The NHS has been urged to place greater emphasis on supporting vulnerable groups during periods of moderately cold rather than freezing temperatures after a study suggested this is when services come under greatest strain.

Public Health England has partially adapted this year’s Cold Weather Plan in line with the preliminary findings of a Department of Health-commissioned report produced by the London School of Hygiene and Tropical Medicine.

This year’s plan, released late last month, urged changes to year-round planning and winter preparedness plans to reflect the study’s findings that “indicate that the greatest total health burden occurs at relatively moderate cold temperatures”.

It added: “This means that action to prevent excess winter morbidity and mortality should not be restricted to the very cold days, but should be carried out throughout the winter period.”

Increased risk kicks in at temperatures of about 5-8°c, depending on region. In previous years the plan has advised that certain actions should only kick in when the temperature drops below 2°c.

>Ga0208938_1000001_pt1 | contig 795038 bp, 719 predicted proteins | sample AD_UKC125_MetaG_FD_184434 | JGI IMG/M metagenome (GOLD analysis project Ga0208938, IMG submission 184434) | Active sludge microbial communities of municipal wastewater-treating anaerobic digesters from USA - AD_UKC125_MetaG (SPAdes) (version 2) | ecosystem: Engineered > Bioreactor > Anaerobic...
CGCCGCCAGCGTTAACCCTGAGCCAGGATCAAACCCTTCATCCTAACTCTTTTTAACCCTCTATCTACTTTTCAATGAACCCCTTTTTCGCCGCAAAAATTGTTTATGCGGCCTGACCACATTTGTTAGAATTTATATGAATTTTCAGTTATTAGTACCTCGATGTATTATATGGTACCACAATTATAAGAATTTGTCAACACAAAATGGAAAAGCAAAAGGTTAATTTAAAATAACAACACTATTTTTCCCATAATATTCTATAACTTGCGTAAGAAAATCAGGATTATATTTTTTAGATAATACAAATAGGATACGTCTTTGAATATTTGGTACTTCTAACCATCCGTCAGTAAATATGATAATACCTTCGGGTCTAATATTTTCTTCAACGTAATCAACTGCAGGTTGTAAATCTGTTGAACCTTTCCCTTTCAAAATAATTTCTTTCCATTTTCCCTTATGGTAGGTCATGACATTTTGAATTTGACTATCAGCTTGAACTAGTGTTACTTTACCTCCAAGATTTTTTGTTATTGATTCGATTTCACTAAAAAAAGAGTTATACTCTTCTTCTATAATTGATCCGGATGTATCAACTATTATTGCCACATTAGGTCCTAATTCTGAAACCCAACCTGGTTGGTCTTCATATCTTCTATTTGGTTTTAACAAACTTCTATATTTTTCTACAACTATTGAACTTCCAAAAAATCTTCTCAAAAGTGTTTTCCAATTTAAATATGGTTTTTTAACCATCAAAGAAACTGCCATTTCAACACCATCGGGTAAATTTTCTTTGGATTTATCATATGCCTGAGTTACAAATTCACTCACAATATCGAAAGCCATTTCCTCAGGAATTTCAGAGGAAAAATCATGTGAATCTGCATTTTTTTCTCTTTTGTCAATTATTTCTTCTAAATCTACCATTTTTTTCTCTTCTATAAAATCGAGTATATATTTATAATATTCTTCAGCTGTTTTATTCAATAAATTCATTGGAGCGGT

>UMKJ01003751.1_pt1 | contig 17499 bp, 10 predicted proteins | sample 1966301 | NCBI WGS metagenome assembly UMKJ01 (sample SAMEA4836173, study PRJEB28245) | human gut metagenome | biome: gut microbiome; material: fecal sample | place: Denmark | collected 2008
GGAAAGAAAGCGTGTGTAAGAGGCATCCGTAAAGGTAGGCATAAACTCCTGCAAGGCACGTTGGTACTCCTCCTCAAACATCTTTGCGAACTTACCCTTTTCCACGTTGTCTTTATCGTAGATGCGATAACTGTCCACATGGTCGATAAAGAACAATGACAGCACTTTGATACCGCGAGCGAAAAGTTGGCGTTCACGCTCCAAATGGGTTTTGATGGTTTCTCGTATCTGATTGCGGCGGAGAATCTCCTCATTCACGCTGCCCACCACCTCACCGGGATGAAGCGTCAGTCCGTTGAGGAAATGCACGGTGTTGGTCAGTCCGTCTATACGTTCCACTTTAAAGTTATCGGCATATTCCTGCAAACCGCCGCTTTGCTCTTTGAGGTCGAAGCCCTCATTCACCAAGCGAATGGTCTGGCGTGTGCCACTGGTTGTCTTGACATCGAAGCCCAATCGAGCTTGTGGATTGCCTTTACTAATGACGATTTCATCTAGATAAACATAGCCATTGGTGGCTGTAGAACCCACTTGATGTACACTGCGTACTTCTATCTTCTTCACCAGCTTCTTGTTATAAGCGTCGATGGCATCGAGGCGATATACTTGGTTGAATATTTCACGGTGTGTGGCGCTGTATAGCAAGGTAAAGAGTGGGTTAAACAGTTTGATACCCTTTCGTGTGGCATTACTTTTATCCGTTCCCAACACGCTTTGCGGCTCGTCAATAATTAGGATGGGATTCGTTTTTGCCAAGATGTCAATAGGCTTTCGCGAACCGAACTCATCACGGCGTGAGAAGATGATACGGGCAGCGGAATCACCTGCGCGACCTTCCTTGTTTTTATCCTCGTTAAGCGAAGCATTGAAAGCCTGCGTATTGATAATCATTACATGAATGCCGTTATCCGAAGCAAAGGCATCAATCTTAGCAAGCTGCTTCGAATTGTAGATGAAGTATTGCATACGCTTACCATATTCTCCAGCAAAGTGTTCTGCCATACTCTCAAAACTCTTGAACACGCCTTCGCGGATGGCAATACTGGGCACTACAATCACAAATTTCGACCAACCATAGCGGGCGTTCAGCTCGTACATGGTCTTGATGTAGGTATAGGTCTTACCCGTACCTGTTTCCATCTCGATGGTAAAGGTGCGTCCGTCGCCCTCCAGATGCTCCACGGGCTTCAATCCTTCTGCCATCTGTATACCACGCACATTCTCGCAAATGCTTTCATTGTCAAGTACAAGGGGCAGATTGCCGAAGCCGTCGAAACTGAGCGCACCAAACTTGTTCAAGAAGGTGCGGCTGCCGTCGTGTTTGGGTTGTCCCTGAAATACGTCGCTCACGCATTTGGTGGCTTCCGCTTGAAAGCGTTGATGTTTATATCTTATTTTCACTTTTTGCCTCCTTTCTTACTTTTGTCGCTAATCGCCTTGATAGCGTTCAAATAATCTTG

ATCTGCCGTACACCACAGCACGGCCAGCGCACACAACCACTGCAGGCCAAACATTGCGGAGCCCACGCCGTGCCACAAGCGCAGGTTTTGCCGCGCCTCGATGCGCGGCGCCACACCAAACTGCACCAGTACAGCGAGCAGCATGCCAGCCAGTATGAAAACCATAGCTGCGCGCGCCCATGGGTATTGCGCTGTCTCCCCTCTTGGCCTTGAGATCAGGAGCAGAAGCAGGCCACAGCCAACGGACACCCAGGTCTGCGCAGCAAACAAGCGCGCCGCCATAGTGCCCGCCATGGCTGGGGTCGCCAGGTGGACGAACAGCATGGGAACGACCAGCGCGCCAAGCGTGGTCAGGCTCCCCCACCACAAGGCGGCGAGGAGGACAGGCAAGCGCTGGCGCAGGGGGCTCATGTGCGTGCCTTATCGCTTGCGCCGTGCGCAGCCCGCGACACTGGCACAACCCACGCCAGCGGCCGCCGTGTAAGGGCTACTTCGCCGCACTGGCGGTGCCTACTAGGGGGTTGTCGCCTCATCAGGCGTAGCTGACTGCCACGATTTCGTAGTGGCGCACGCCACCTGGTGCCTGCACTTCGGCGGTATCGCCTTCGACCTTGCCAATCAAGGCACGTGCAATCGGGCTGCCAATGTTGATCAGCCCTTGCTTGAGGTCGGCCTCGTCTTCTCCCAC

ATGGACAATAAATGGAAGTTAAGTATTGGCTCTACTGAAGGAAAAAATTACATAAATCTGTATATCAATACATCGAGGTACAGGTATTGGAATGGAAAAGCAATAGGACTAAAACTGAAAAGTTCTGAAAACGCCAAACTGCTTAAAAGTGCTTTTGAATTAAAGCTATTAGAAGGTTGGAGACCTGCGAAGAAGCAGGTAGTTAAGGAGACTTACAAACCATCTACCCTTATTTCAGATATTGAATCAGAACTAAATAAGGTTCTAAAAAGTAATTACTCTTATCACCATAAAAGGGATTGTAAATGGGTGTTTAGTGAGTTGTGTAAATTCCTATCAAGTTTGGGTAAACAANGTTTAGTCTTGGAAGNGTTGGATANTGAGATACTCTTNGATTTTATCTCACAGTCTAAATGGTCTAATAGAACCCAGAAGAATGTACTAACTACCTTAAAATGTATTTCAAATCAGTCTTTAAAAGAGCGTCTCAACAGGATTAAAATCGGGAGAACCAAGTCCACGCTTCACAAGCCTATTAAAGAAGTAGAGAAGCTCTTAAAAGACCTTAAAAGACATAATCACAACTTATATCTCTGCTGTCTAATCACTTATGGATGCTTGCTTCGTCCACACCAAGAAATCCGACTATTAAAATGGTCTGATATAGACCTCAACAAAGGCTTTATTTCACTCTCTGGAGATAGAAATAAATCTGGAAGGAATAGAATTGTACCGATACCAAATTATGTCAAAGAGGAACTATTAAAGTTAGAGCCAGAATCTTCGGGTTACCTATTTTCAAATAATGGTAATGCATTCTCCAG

Nick Mays, of the school’s policy innovation research unit, told HSJ on Friday: “There’s also some evidence that cold but not freezing temperatures increase the infection risk of things like the flu virus.

“My take on all of this is that winter is the issue, not the extremes of winter. The key thing I think is the way that community services prepare for winter and also to do a patient medication check in the autumn.

“It doesn’t have to be anywhere near freezing for the veins in the peripheral parts of the body to start to constrict and that means therefore that the volume of blood that can pass through veins shrinks and the blood clotting proteins - which are big molecules - are more concentrated. That increases the risk of heart attacks and strokes.”

PHE said it had not made more specific recommendations because the study’s findings have not yet been verified.

The final report is expected to be published this month.